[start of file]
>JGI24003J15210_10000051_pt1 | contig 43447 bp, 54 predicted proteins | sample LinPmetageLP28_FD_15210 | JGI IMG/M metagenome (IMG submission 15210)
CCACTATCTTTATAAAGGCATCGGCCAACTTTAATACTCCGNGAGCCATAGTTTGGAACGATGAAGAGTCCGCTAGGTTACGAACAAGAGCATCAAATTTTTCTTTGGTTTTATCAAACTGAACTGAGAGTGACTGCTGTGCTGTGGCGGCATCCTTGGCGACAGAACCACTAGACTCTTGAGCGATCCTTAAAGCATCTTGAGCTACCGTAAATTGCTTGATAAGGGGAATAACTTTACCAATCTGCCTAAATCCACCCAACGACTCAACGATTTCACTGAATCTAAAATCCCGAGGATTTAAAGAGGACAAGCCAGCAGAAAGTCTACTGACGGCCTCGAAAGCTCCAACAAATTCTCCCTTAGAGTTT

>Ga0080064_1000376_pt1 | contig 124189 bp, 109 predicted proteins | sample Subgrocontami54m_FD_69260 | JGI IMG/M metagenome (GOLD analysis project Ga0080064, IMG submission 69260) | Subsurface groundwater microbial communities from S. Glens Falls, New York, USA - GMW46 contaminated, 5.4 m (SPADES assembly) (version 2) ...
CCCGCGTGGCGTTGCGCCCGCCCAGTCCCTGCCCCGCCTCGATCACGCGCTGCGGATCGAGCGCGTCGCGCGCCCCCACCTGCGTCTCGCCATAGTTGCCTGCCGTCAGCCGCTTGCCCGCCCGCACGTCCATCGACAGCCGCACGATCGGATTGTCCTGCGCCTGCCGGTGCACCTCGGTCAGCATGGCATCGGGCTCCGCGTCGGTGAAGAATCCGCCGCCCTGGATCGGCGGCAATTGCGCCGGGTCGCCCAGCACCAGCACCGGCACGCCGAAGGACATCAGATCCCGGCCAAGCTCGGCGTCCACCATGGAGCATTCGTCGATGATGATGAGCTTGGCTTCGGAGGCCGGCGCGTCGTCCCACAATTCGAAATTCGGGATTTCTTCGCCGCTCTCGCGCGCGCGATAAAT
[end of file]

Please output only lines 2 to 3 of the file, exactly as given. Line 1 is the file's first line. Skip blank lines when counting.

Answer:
CCACTATCTTTATAAAGGCATCGGCCAACTTTAATACTCCGNGAGCCATAGTTTGGAACGATGAAGAGTCCGCTAGGTTACGAACAAGAGCATCAAATTTTTCTTTGGTTTTATCAAACTGAACTGAGAGTGACTGCTGTGCTGTGGCGGCATCCTTGGCGACAGAACCACTAGACTCTTGAGCGATCCTTAAAGCATCTTGAGCTACCGTAAATTGCTTGATAAGGGGAATAACTTTACCAATCTGCCTAAATCCACCCAACGACTCAACGATTTCACTGAATCTAAAATCCCGAGGATTTAAAGAGGACAAGCCAGCAGAAAGTCTACTGACGGCCTCGAAAGCTCCAACAAATTCTCCCTTAGAGTTT

>Ga0080064_1000376_pt1 | contig 124189 bp, 109 predicted proteins | sample Subgrocontami54m_FD_69260 | JGI IMG/M metagenome (GOLD analysis project Ga0080064, IMG submission 69260) | Subsurface groundwater microbial communities from S. Glens Falls, New York, USA - GMW46 contaminated, 5.4 m (SPADES assembly) (version 2) ...